I could feel the power that her father had over her. Her loyalty to him and the debt she had to repay for his generosity was unmistaken. Jordan related about his job on a psychiatric unit with severely mentally ill patients.  He talked about their strange behaviors, the voices they claimed to hear and their sad personal lives. Mahsa looked lovingly at Jordan’s lips while he spoke.

“What does your name mean, Mahsa?” I asked, changing the topic.

“’Like the moon,’” she said.

“She’s beautiful ‘like the moon,’” Jordan interrupted, and he pulled her closer.

When I was born,” Mahsa said, “my mother looked into my eyes and saw the moon.”

“Eyes ‘like the moon,’” Jordan repeated, giving her a long, tender kiss that made my face turn red.

In the next few months, I had many conversations with Jordan. I soon understood what Mahsa liked about him. He was charming, and he knew a lot about music. He wanted to write songs, and he studied the great lyric writers like Dylan and Lennon. He told me that it wasn’t Mick Jagger who founded the Rolling Stones, but Brian Jones. And it wasn’t Brian Wilson who wrote the lyrics for all the great Pet Sounds songs, but a jingle writer named Tony Asher. When he wasn’t speaking of musical trivia, Jordan was talking about Mahsa, and he recounted in detail a recent night they had together:

“We were caught in a summer rainstorm at Burholme Park. I covered Mahsa’s shivering body with my arms as we slowly made our way down the grassy hill. I watched the raindrops drip off the ends of her curls and tasted the rainwater on her silky face like I was lapping up delicious wine.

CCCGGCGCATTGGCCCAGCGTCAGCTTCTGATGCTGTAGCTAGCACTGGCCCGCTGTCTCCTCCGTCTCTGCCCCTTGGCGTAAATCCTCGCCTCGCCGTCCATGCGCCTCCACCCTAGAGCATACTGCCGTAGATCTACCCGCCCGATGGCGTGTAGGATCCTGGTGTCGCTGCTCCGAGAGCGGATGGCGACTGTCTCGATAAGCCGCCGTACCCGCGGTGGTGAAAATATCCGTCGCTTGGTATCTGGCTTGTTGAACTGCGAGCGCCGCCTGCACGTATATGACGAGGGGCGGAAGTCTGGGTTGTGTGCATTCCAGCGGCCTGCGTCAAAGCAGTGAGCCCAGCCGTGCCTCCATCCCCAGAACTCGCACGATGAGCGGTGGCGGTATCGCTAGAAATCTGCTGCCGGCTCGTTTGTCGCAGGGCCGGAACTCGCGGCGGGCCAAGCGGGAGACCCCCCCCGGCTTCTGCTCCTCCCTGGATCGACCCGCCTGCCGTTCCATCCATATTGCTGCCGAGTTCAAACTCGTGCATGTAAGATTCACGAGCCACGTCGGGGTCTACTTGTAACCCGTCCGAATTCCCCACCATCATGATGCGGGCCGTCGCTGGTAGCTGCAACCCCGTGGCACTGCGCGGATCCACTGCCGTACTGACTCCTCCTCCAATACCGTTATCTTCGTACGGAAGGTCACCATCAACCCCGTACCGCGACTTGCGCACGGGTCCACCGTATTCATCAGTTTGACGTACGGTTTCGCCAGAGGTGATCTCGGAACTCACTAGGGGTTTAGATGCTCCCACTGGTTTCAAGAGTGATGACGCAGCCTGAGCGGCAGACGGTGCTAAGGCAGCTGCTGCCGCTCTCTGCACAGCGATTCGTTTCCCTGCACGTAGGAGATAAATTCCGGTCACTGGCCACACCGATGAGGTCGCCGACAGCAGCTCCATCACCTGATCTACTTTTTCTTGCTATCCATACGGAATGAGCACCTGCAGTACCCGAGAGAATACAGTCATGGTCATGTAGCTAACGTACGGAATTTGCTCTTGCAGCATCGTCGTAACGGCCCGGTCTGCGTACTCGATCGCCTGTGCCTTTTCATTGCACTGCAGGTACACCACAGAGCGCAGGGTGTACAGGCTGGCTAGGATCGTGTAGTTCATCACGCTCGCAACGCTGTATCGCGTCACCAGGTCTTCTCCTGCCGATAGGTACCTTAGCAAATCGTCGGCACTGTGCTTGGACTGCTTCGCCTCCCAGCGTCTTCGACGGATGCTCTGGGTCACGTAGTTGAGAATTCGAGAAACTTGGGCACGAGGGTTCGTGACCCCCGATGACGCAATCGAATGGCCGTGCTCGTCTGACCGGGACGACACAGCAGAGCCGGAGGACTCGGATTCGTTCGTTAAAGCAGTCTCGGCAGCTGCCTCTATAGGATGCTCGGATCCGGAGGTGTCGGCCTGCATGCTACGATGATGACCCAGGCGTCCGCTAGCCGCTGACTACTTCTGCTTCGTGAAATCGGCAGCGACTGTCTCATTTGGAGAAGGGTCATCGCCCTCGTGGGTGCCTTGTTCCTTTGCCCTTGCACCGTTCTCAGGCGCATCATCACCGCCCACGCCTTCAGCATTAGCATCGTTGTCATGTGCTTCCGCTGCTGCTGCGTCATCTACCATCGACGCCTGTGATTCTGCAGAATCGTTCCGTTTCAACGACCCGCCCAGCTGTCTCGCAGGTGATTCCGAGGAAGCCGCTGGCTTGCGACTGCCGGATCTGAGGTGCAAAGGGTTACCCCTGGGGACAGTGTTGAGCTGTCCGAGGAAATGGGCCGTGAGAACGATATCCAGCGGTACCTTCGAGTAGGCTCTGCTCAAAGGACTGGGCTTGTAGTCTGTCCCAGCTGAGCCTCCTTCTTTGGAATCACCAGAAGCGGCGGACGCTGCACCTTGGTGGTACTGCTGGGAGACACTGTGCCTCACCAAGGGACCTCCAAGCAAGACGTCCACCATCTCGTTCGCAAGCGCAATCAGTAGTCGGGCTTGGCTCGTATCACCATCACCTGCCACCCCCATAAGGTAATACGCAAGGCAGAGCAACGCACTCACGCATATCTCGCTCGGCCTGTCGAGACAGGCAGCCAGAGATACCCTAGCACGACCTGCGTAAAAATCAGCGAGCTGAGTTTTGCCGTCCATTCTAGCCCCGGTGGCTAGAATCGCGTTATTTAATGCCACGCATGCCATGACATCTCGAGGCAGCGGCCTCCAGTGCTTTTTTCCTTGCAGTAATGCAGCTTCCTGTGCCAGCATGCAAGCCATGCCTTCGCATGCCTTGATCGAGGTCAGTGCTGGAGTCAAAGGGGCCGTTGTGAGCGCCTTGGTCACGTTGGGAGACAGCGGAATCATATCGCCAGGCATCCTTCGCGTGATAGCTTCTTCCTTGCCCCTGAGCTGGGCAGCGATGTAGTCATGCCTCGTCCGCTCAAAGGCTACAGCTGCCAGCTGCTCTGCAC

“She bit my upper lip to draw some blood and told me to kiss her harder as the thunder and lightning rocked the ground where we stood. We were oblivious to everything except each other as the moon peeked out from the dark rain clouds.”

“Mahsa’s moon,” I said. Jordan nodded and continued:

“‘Bite me harder,’ Mahsa demanded, no longer shy and soft-spoken but self-assured and hungry for me like I had never seen her before, Karl.

“We fell to our knees on the grassy knoll where she let me take off her blouse and unsnap her bra. I kissed her hard, perky breasts and devoured her tasty nipples. We lay there wet with passion, soaking in our young bodies, and we enjoyed every moment as if the next would be our last.

“We continued to hold each other as we walked down the rain-soaked street under the blurry street lamps, stepping in puddles, getting soaking wet until we finally arrived our front door. You and Mrs. Lindy were away somewhere, and we had the house to ourselves. ‘I don’t want to do this anymore,’ she whispered. I felt her breath on my chest and could feel her desire, Karl. It was as if I were at the center of a volcano and it was ready to pop. ‘Whatever you want,’ I said. ‘I’m not forcing you to do anything.’ I was just happy to stroke her skin, Karl. Honestly.